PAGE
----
Kirkus Reviews: “Interesting, well-developed characters abound, and Solveig’s strong narrative voice adds authenticity as she grows into her new role, not just telling stories of the mythical Scandinavian past but creating tales to alter the behavior of those around her. Valid clues and occasional red herrings heighten the sense of mystery. The chilly, claustrophobic, ancient setting is vividly created, and the sense of impending doom generates a gripping suspense overarching the developing—and deteriorating—relationships among the group, marking Kirby as a strong emerging novelist. Recommend this one to teens who crave a good mystery set in an icily different time and place. (ages 11-18)”
Deseret News: “Kirby skillfully increases the tension of the story in spurts as sharp as shards falling from the glacier. The mystery of traitors and the unraveling of the evil schemes leads to a happy-ever-after conclusion, which readers will probably find satisfying. The theme that places “Icefall” among one of the best reads of the season is Kirby’s integration of storytelling, the oral tradition that becomes the basis of recovery in this northern tale of war. And storytelling is the recovery. As Alric dedicates his stories to the listeners, he becomes a teacher who treats the legends as art so that they will not be lost on the next generation.”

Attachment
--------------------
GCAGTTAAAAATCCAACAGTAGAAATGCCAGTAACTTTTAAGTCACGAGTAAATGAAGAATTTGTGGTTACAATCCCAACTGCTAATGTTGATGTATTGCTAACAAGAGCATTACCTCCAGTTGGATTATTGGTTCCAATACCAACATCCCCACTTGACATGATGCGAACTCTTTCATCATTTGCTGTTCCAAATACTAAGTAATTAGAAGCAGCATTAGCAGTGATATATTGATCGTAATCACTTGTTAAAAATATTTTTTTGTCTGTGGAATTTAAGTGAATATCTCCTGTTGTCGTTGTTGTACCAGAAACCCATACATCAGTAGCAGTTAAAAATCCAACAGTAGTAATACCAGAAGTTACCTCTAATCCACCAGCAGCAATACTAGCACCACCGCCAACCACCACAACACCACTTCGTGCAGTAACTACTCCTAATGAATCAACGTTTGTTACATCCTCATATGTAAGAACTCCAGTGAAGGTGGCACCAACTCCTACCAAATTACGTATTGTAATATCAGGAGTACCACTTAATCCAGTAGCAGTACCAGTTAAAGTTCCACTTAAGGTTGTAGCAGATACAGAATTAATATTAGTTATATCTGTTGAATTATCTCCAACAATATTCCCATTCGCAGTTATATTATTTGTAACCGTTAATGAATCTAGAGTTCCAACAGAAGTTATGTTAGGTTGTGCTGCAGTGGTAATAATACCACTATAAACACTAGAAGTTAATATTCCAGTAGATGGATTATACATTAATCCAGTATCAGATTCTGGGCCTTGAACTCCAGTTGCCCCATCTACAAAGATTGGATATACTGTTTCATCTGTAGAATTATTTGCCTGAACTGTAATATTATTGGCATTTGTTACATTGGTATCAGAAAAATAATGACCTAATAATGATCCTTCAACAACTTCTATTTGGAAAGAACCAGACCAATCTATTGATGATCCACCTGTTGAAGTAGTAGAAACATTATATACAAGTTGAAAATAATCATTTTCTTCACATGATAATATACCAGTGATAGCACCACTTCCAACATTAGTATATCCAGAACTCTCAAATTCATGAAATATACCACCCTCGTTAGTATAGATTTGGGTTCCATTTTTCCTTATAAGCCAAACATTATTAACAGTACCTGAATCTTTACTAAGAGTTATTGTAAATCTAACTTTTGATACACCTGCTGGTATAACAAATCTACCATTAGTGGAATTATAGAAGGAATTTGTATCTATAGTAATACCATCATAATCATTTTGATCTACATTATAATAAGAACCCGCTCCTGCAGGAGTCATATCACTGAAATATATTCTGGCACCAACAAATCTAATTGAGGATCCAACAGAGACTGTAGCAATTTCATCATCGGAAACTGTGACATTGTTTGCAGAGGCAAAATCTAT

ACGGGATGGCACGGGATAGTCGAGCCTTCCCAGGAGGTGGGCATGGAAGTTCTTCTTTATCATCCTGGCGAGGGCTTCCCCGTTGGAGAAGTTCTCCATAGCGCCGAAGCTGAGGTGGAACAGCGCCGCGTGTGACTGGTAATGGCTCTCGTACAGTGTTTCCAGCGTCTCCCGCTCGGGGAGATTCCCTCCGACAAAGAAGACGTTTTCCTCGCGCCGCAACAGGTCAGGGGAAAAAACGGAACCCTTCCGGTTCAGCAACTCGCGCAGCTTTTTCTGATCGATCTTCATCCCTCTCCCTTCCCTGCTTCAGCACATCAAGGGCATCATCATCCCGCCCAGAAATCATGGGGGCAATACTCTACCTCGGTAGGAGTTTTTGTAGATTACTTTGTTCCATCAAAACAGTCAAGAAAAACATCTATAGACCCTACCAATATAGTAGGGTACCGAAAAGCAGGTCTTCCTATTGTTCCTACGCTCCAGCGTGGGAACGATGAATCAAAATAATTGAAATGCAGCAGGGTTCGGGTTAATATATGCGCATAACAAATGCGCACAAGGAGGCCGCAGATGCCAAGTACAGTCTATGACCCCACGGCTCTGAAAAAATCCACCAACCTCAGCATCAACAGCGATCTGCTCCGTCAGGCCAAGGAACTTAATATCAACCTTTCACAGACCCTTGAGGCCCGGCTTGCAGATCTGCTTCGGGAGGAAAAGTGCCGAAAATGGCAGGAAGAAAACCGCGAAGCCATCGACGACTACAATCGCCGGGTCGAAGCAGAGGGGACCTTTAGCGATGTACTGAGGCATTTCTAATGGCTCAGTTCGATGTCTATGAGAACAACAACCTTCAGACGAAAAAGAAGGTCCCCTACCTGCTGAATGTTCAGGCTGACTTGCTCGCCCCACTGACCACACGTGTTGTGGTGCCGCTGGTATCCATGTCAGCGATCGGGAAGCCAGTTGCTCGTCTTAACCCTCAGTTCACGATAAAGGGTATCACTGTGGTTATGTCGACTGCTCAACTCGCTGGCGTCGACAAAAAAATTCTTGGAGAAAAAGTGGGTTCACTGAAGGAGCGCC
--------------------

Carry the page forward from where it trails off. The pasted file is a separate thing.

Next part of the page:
Jessica George: 4 stars “This is a wonderful book that fully captures the rhythms of life in a Norwegian hall in winter. The class system, the food, stories, it’s all there. The writing is flawless, and the story unfolds with a steady pace, neither rushing to give us “MORE ACTION!!!!” nor too slowly (and causing boredom). In short, this is the sort of book about medieval Norway I wish I could have had when I was twelve. Simply fabulous, and I truly hope that there is either a sequel, or that Kirby chooses to return to this setting. He has wonderful eye for the details that make every day life fascinating, and I would love to see him take on this time period again.”
Lael Littke, Keepers of Blackbird Hill. Shadow Mountain, Sept. General. Woman tries to save her family home, but discovers family secrets, and falls into jeopardy.
E. J. Patten, Return to Exile. Simon & Schuster Books for Young Readers, Sept. Middle Grade Fantasy. The Hunter Chronicles, vol. 1. 12-year old boy discovers his family is involved in a secret world of monsters and super powers. Debut novel.
Publishers Weekly review: The frenetic story line, flurry of revelations and secret identities, and large cast occasionally make this debut novel, the first book in the Hunter Chronicles series, hard to follow, but Patten more than makes up for it with his original mythology, easy sense of humor, and action-packed sequences. Amid the innumerable vampire, zombie, and werewolf stories available, it comes as a breath of fresh air.